This article is also in audio form! Chalk Talk brought to life the stories and insights from the teachers and coaches in this article!

A special thanks to Justin Contois who is featured in this piece. Go check out more from Justin here: Strength Training for Cross Country Athletes

Technology Under Attack feat. Justin Contois

 A few weeks ago, I wrote an article breaking down the classic objections around Physical Education. The article took on all the different reasons why people think Physical Education is ‘not for everyone’. I argued PE should be in the same ranks as subjects like Math, Science, or ELA. (Go check out that article here).

While I rode off into the sunset, proud of the arguments I presented in defense of PE, I thought, there is more work to be done. This time it’s technology under attack! I turned my proverbial horse around, rode back into town, and I am back to defend technology as a tool! 

And let me be clear right at the front end of this article, I myself have had many of the same objections about technology that I am about to list. I even went so far, in a speech at my Trinity College graduation, to sneak in a little attack on phones and the danger that social media presented to our world. (Seriously, go check out 4:00 to 6:00 where I really start to go off).

So before I make my case on why technology can be used for good, let’s hear what many, including myself, have to say about technology from time to time, both in general and in education. 

1) Technology is going to replace jobs  2) Technology is a distraction 3) Technology Is expensive 

1) Technology is going to replace teachers. Teachers have been able to teach just fine without technology. Bringing in all this fancy stuff loaded with programs, curriculum, and more is just a way to replace the teachers in the classroom. 

2) Technology is a distraction. Phones in the classroom? GASP! Sounds like a recipe for social media scrolling, texting friends, and nothing productive. No phones! 

3) Technology is expensive. We could never do all of this at our school because we just do not have the fancy new tech that this would require.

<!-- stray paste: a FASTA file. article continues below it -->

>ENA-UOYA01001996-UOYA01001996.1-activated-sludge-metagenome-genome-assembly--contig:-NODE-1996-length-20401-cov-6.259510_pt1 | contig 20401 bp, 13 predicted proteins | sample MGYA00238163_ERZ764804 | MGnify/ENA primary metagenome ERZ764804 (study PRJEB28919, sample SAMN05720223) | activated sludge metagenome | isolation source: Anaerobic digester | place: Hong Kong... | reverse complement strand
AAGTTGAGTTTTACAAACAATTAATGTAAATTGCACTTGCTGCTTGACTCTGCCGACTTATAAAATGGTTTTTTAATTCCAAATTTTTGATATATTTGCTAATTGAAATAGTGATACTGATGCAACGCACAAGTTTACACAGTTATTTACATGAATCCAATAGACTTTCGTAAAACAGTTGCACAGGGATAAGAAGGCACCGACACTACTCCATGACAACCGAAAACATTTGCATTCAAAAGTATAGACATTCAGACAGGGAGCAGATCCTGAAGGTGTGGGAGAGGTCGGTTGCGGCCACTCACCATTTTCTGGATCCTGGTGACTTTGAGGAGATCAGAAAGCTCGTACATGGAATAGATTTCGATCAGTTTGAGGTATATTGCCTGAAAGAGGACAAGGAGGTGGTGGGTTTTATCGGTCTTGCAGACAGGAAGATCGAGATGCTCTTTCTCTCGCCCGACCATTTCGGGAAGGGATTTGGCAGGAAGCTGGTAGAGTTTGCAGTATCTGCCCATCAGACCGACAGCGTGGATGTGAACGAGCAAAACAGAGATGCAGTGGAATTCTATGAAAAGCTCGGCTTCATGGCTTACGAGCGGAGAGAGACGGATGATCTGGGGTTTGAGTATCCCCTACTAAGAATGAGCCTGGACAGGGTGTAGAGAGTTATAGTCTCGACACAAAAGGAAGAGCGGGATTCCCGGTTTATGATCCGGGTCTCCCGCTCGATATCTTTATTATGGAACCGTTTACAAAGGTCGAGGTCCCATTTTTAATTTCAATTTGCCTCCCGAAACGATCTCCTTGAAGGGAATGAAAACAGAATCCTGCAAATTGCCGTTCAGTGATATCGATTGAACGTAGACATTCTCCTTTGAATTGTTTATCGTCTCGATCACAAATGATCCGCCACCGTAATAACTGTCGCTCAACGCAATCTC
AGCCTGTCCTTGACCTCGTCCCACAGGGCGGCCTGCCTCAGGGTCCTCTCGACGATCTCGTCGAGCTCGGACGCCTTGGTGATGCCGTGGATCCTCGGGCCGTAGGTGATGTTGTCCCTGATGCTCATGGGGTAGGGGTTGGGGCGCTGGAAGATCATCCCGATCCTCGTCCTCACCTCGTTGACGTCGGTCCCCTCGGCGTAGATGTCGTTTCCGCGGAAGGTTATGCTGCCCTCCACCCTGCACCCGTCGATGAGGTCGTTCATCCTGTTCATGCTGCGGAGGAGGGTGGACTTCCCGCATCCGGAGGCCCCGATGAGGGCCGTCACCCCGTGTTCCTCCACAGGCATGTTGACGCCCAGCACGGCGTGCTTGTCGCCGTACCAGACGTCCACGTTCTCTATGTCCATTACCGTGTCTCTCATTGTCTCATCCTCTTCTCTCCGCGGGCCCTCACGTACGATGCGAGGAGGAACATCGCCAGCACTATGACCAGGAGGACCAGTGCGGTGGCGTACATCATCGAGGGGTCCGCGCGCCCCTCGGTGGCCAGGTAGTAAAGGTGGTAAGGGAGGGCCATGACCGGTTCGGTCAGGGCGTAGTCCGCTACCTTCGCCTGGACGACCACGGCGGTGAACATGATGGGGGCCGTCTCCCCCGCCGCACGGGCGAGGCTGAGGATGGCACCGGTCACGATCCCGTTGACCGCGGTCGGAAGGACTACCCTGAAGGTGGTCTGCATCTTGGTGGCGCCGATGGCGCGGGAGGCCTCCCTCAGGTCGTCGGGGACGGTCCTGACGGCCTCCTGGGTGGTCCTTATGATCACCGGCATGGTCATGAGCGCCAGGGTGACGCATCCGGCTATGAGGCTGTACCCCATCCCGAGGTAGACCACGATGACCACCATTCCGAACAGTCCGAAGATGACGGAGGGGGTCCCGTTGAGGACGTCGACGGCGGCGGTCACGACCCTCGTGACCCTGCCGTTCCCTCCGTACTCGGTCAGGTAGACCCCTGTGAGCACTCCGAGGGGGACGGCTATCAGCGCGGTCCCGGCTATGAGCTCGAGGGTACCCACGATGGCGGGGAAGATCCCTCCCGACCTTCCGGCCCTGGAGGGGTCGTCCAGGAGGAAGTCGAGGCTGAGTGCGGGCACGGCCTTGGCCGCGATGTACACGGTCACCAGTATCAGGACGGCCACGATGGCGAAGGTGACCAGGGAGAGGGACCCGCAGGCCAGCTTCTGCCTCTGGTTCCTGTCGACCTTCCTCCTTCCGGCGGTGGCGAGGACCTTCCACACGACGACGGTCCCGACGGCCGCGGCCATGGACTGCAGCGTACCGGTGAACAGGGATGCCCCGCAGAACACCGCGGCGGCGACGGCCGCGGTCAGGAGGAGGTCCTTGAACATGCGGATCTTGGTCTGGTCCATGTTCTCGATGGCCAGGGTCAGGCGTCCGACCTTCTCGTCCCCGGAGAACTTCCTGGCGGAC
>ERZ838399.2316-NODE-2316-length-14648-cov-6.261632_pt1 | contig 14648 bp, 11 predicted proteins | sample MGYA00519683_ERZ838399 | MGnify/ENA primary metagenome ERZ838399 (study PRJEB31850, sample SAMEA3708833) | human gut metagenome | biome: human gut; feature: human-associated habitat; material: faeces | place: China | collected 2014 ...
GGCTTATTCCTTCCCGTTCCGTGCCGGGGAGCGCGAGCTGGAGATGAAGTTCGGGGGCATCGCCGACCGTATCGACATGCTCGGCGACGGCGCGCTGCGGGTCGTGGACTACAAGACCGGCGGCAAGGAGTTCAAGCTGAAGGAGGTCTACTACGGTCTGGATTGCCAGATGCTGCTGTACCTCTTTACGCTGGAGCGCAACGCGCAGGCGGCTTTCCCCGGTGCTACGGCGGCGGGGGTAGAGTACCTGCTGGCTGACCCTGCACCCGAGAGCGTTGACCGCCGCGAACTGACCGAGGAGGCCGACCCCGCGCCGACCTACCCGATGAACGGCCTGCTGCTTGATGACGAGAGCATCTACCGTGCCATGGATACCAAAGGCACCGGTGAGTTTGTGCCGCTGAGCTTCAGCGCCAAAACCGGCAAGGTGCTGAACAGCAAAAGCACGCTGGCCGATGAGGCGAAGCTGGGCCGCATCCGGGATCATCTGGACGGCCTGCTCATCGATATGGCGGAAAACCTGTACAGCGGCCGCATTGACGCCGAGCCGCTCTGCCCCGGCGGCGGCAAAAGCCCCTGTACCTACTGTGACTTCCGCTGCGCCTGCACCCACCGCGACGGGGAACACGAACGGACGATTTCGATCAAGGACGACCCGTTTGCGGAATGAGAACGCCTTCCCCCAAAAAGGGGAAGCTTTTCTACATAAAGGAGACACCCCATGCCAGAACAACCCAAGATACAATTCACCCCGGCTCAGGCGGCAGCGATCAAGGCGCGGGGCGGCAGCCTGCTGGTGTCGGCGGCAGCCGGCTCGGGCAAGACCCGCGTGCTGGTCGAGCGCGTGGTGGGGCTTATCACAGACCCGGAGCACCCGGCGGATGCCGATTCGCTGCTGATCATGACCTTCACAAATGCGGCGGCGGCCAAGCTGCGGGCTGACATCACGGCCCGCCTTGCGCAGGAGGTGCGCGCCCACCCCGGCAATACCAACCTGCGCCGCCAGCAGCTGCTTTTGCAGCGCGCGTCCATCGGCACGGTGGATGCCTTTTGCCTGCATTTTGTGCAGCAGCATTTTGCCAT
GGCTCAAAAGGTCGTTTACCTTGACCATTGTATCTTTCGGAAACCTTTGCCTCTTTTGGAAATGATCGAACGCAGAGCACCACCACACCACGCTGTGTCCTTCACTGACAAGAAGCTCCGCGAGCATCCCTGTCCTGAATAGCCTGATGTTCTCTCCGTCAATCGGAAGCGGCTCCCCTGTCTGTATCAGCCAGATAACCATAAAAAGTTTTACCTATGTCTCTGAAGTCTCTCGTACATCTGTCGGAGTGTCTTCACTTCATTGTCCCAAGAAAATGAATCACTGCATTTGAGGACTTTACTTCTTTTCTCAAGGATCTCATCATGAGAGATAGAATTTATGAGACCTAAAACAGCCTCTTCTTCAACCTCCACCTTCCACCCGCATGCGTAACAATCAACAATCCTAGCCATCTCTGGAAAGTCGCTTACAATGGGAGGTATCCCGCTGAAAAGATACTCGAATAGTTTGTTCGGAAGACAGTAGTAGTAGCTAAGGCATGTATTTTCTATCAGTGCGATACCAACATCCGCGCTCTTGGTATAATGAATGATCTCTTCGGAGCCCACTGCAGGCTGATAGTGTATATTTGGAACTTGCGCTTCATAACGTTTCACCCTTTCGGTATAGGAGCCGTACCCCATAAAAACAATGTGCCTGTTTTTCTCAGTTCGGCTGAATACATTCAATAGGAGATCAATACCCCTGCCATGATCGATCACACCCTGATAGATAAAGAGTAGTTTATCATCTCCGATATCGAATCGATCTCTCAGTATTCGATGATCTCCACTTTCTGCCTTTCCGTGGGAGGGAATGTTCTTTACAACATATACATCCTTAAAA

Because clearly I am not even sold, I turned to Justin Contois to help me take on these objections. Justin is a PE teacher at Osborn Park High School in Virginia. Justin uses PLT4M and technology in his PE classes and I wanted to know just exactly how he uses it in his classroom.

1: Technology is going to replace teachers

To set the stage, Osborn Park High School has Advanced PE classes open to 11th and 12th graders. These classes have upwards of 36 to 38 students in each class. Justin is the only teacher in the room with these big groups. 

Before technology, Justin made it work, but not without his fair share of headaches. He looked to an app like PLT4M to help manage it all.  

“It was tough to collect each kid’s data because I was looking and hunting down kids trying to find out ‘what was your number on that set, or what was your time on this mile or 800.’ Whereas with the app, they (the students) can just plug it right in. It is a lifesaver, and a time saver for that matter.” 

And this newfound technology did not replace the experience and knowledge that Justin brought to the classroom. He could take the best pieces he liked within PLT4M, and pair them with his own expertise and experience to make his classroom successful. For Justin, PLT4M was not replacing anything he did, but rather providing an additional resource for his classes.

”The ability to copy a program and make it my own is essential… with the video library that PLT4M has, I can say ‘hey this is what I taught you guys, this is the lift or this is the movement…and if you are not sure and I am with another group, take a peek at the video and I will be right with you.’”

Technology in the classroom became a means to enhance class, not replace the teacher at the helm. But what about the students actually using it?

2: Technology is a distraction